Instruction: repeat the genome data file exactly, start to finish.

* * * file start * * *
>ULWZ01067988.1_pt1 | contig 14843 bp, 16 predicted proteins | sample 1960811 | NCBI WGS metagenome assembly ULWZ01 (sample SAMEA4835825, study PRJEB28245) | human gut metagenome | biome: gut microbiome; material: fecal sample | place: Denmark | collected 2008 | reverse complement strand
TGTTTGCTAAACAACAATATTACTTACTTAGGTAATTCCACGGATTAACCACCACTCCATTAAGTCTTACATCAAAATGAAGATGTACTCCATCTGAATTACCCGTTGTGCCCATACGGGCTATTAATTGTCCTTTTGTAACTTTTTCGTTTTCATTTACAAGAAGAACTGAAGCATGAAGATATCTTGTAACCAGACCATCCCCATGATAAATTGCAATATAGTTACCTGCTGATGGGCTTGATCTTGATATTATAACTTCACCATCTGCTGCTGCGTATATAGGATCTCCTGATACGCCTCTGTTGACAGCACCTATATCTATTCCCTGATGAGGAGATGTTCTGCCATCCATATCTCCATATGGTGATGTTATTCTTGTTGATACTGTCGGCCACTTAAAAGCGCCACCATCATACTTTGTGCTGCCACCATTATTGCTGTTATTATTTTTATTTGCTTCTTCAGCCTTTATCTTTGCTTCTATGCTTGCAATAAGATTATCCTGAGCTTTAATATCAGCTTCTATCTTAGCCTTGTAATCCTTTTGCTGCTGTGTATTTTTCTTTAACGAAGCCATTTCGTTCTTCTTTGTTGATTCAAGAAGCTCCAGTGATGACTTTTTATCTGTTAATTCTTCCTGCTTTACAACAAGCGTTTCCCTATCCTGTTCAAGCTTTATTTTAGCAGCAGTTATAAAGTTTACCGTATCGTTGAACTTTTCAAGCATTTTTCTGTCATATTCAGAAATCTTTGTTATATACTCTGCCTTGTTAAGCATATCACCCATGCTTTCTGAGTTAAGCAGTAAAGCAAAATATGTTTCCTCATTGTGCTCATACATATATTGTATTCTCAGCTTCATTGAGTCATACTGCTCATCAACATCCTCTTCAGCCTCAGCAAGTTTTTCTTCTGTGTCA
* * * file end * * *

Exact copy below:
>ULWZ01067988.1_pt1 | contig 14843 bp, 16 predicted proteins | sample 1960811 | NCBI WGS metagenome assembly ULWZ01 (sample SAMEA4835825, study PRJEB28245) | human gut metagenome | biome: gut microbiome; material: fecal sample | place: Denmark | collected 2008 | reverse complement strand
TGTTTGCTAAACAACAATATTACTTACTTAGGTAATTCCACGGATTAACCACCACTCCATTAAGTCTTACATCAAAATGAAGATGTACTCCATCTGAATTACCCGTTGTGCCCATACGGGCTATTAATTGTCCTTTTGTAACTTTTTCGTTTTCATTTACAAGAAGAACTGAAGCATGAAGATATCTTGTAACCAGACCATCCCCATGATAAATTGCAATATAGTTACCTGCTGATGGGCTTGATCTTGATATTATAACTTCACCATCTGCTGCTGCGTATATAGGATCTCCTGATACGCCTCTGTTGACAGCACCTATATCTATTCCCTGATGAGGAGATGTTCTGCCATCCATATCTCCATATGGTGATGTTATTCTTGTTGATACTGTCGGCCACTTAAAAGCGCCACCATCATACTTTGTGCTGCCACCATTATTGCTGTTATTATTTTTATTTGCTTCTTCAGCCTTTATCTTTGCTTCTATGCTTGCAATAAGATTATCCTGAGCTTTAATATCAGCTTCTATCTTAGCCTTGTAATCCTTTTGCTGCTGTGTATTTTTCTTTAACGAAGCCATTTCGTTCTTCTTTGTTGATTCAAGAAGCTCCAGTGATGACTTTTTATCTGTTAATTCTTCCTGCTTTACAACAAGCGTTTCCCTATCCTGTTCAAGCTTTATTTTAGCAGCAGTTATAAAGTTTACCGTATCGTTGAACTTTTCAAGCATTTTTCTGTCATATTCAGAAATCTTTGTTATATACTCTGCCTTGTTAAGCATATCACCCATGCTTTCTGAGTTAAGCAGTAAAGCAAAATATGTTTCCTCATTGTGCTCATACATATATTGTATTCTCAGCTTCATTGAGTCATACTGCTCATCAACATCCTCTTCAGCCTCAGCAAGTTTTTCTTCTGTGTCA